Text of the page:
If you could bottle the health effects of exercise and sell them, you’d never need to work again! ‘Regular exercise’ crops up time and time again as a positive lifestyle habit to support almost every aspect of health and longevity, and not least for its role as a ‘natural anti-depressant’ and its powerful ability to counter the negative effects of stress.

In this article we take a brief look at some of the stress-busting and mental health-supportive benefits of exercise and share our thoughts on where to begin if you’re ready to add some more activity into your week.

Mental health & stress-busting effects of exercise

Exercise is associated with a wide range of health benefits and can improve both physical and mental health. Research shows that people who exercise regularly report improved quality of life, reduced psychological stress and improved physical function. It’s difficult to find any negative side effects of exercising regularly and yet the negative effects of lack of exercise are too numerous to list. Research has shown an association between lack of physical activity and symptoms of depression and anxiety. Exercise can even be used as a treatment in many common neuropsychological diseases.

In a 2020 review on Exercise Intervention in Neuropsychological Diseases published in Frontiers in Psychology, the authors concluded that exercise could be used effectively to reduce morbidity and mortality associated with common mental illnesses such as anxiety and depression.1

There is scientific basis to the mental health benefits of exercise. Exercise reduces levels of stress hormones such as adrenaline and cortisol and stimulates the production of endorphins. Endorphins are brain chemicals that act as the body's natural painkillers and mood boosters. It is endorphins that are responsible for the ‘runner's high’ and the feelings of relaxation, calm and optimism that follow workouts.

Regular exercise delivers lasting benefits too. Research has demonstrated improvements in cognitive function, cerebral blood flow, reduced oxidative stress response, increased neurotransmitter levels, neural plasticity, improved blood-brain barrier function and improved ability to concentrate and process information.

It’s crystal clear that the benefits of exercise for mental health are simply too numerous to ignore; but how can you get started on increasing your activity levels without feeling overwhelmed or setting unrealistic goals and then falling at the first hurdle? Here’s a few tips:

How to add more activity into your week:

✔ Start small
As with developing any new habit, the best way to get started is to start small with a realistic goal that you are 100% confident you can achieve. Choose to do one extra activity this week; this could be a 10-minute walk. Once you’ve achieved your goal, you can start to increase it. Instead, if you go for a mammoth new year’s resolution-style goal such as going from no activity at all to running 5K every day, you’re very likely to feel overwhelmed and like a failure when you don’t achieve your unrealistic goal.

✔ Choose something you enjoy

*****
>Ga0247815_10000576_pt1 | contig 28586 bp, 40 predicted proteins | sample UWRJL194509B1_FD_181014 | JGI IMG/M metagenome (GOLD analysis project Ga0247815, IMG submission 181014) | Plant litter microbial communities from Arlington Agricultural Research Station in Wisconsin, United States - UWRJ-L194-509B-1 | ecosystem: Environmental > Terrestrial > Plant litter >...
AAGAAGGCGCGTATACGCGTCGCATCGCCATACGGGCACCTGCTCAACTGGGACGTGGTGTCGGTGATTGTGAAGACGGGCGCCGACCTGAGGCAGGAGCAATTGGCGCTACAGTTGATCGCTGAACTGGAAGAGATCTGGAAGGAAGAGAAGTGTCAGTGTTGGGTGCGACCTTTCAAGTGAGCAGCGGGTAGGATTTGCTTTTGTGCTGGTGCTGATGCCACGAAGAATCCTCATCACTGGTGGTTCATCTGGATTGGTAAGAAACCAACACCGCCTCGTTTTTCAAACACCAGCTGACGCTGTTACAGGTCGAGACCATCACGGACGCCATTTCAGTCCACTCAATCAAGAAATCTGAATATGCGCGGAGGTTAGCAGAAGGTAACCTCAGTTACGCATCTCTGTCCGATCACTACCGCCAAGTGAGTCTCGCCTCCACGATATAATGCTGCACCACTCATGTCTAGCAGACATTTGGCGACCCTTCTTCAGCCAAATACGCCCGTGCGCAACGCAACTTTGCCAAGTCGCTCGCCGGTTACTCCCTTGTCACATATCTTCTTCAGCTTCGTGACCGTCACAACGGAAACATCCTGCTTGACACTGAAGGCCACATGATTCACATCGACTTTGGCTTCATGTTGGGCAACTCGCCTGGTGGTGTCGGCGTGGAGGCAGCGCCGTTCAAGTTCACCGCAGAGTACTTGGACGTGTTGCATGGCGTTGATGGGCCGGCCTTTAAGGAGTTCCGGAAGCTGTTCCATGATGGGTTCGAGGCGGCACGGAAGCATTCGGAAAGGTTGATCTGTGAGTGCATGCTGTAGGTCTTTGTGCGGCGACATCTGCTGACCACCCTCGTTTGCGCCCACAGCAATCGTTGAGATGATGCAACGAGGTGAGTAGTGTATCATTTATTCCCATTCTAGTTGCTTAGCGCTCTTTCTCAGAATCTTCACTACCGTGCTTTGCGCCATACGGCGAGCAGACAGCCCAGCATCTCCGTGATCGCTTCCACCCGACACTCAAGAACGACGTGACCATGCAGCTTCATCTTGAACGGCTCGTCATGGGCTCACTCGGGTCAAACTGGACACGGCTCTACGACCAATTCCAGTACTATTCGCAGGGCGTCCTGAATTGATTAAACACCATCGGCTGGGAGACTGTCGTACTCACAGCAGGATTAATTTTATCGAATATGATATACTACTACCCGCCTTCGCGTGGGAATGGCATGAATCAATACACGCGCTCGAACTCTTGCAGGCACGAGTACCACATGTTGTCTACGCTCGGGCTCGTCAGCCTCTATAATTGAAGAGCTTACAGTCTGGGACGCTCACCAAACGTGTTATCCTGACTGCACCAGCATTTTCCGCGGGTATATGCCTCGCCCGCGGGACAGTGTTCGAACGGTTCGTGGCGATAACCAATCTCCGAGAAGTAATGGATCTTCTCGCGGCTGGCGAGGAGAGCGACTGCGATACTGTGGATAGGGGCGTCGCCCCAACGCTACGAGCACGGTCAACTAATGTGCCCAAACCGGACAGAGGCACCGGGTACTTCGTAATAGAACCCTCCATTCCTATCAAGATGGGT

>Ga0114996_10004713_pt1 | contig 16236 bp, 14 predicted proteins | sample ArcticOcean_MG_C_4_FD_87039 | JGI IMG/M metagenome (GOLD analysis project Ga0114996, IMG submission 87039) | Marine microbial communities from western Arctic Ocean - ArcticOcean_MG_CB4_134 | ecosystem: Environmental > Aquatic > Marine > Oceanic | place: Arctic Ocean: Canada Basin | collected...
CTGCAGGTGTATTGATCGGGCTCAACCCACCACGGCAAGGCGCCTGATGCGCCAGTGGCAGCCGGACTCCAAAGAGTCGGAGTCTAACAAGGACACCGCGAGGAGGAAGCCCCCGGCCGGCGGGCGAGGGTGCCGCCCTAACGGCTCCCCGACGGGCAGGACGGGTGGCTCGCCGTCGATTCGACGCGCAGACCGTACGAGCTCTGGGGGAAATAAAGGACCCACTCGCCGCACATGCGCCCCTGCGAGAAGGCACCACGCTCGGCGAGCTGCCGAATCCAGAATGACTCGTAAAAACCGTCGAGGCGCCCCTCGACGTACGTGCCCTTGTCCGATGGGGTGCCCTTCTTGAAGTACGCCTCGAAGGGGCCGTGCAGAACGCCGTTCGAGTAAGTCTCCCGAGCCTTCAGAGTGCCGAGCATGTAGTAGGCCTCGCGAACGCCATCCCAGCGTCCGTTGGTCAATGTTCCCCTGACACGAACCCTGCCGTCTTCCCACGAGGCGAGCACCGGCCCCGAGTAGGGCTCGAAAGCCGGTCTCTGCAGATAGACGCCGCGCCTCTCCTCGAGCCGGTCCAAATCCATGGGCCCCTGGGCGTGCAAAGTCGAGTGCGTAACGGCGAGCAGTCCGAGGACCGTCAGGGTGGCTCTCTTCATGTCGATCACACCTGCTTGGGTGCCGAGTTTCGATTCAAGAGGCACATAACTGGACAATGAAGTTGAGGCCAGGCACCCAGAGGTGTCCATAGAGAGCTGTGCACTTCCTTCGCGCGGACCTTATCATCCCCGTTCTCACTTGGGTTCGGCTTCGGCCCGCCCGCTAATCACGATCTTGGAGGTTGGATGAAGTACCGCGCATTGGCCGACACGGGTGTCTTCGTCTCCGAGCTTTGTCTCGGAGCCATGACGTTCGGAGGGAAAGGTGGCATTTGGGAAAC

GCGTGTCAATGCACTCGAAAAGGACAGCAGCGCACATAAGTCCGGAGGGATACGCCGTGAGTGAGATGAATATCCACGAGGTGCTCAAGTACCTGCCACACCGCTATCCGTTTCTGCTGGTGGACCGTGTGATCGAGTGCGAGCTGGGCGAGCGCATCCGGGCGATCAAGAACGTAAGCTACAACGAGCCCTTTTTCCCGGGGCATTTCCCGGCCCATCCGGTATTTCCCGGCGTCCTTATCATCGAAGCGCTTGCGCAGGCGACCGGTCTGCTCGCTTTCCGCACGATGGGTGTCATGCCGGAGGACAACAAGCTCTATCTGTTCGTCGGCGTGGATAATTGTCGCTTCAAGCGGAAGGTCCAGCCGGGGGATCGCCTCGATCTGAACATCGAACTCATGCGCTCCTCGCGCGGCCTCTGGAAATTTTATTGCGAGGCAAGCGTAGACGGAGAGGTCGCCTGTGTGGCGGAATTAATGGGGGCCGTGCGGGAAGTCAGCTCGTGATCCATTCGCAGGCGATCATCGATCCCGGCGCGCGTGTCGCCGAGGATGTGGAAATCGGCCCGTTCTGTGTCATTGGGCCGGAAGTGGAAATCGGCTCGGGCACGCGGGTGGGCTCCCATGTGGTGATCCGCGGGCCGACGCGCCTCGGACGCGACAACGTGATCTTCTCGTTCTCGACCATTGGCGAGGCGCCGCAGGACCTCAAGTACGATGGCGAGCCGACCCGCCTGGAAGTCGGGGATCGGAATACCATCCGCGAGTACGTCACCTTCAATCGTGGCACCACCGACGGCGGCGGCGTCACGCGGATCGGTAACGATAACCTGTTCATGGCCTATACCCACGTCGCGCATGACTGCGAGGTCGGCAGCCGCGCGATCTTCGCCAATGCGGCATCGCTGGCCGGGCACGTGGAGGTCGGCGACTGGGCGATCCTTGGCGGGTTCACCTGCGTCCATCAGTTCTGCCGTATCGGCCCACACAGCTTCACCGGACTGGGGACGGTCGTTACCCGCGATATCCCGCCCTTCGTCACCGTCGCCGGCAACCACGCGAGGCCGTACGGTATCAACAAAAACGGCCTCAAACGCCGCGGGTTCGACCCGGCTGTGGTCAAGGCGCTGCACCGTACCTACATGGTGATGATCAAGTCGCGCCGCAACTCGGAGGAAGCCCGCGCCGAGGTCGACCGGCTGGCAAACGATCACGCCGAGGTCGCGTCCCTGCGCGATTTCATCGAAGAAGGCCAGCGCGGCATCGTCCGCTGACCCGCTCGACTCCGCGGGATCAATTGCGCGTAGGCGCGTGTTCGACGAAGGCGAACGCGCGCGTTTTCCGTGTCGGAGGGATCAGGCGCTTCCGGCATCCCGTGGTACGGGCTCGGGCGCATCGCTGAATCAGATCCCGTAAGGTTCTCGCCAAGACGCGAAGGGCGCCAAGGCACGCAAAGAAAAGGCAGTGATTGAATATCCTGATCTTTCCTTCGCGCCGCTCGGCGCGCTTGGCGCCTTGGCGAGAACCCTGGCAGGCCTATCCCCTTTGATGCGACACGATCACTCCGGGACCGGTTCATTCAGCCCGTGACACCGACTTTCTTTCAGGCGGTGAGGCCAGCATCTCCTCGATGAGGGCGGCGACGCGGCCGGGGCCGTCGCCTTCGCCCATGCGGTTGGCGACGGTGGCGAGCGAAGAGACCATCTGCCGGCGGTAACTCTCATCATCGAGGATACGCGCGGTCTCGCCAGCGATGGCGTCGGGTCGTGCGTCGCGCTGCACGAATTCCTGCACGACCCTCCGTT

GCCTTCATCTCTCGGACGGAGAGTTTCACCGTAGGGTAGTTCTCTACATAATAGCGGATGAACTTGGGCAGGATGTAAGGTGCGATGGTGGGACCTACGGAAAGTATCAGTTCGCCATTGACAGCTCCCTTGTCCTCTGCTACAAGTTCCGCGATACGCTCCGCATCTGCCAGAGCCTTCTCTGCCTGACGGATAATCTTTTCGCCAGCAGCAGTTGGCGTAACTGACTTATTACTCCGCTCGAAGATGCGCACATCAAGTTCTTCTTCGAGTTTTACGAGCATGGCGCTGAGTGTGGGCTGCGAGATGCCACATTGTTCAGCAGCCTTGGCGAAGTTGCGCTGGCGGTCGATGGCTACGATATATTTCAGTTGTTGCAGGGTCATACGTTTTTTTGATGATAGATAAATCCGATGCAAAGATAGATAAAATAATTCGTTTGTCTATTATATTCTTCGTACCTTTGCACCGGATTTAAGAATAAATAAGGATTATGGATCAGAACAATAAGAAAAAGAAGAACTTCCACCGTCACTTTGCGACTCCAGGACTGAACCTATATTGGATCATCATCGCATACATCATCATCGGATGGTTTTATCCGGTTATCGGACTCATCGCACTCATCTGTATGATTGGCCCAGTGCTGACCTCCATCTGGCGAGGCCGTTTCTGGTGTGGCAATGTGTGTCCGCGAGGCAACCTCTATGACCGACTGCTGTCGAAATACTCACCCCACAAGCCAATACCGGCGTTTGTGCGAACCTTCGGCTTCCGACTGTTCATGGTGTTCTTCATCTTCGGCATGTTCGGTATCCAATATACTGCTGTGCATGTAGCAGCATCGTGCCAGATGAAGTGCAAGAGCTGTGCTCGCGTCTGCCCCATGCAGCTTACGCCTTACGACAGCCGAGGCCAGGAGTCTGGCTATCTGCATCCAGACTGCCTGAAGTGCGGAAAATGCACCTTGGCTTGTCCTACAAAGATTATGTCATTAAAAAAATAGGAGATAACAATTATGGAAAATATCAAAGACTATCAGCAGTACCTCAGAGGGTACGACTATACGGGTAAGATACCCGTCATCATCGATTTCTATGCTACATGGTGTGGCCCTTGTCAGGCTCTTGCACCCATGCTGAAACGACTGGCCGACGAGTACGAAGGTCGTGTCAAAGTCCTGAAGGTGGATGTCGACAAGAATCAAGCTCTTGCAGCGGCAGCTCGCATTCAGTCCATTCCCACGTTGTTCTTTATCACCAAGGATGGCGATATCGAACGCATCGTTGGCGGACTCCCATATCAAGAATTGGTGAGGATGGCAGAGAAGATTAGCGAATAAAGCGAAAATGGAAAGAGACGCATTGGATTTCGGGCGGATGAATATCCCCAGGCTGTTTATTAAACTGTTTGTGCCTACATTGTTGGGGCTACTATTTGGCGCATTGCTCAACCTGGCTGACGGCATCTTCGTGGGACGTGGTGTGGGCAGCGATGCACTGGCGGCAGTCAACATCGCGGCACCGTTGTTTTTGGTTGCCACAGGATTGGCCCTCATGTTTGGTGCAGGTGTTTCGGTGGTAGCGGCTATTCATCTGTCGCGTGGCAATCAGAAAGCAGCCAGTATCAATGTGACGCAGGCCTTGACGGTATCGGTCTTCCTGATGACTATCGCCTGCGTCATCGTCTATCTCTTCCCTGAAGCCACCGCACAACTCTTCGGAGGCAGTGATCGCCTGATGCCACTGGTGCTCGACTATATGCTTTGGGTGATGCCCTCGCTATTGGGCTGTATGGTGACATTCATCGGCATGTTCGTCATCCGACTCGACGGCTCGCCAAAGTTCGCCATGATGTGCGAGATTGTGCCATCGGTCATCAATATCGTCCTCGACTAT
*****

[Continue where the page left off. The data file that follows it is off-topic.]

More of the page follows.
There are so many different ways to exercise and it’s important to choose something you enjoy, that way you’re more likely to do it regularly. Not everyone enjoys running, so don’t feel guilty if you’re not excited by the prospect of a couch to 5K style challenge, many people aren’t. Anything that gets your heart rate pumping counts; this could be dancing, canoeing, swimming, cycling, exercise classes, brisk walking, badminton, tennis, squash, basketball or even a game of rounders; have a go at a few different activities to find something that you enjoy.

✔ Tick more mental health boxes
Exercising is a great way to connect with others, especially at the moment where our social interactions are limited. Social connections are vitally important for our mental health and cognitive function, and so too is exercise; and if you combine these two together you’ll get even more out of it! Meeting up with a friend to exercise adds accountability too; you’re more likely to stick to your plan than find an excuse not to.

✔ Make your goal bulletproof
If you choose to add an extra walk into your week, decide now when, where and with whom you’re going to do it. The more clarity and detail you add to your goal, the more likely you are to stick to it.

✔ Consider your magnesium intake
If you’re adding more exercise into your week, it’s important to pay attention to the nutrients your body needs to meet this increased activity. One nutrient that deserves special mention is magnesium; an essential mineral involved in energy production, muscle function and also vital for mental health, a balanced stress response and quality sleep. Sadly, the typical Western diet, packed full of refined, processed foods is often lacking in magnesium – found in rich supply in nutrient-dense wholegrains, nuts, seeds, raw cacao and leafy greens. In addition to upping your dietary intake, you may find it useful to add magnesium in powdered glycinate form to help support this increased need.

References:
1. Chen Z, Lan W, et al. Exercise Intervention in Neuropsychological Diseases: A Review. Frontiers in Psychology. 2020 Oct 22; 11:569206

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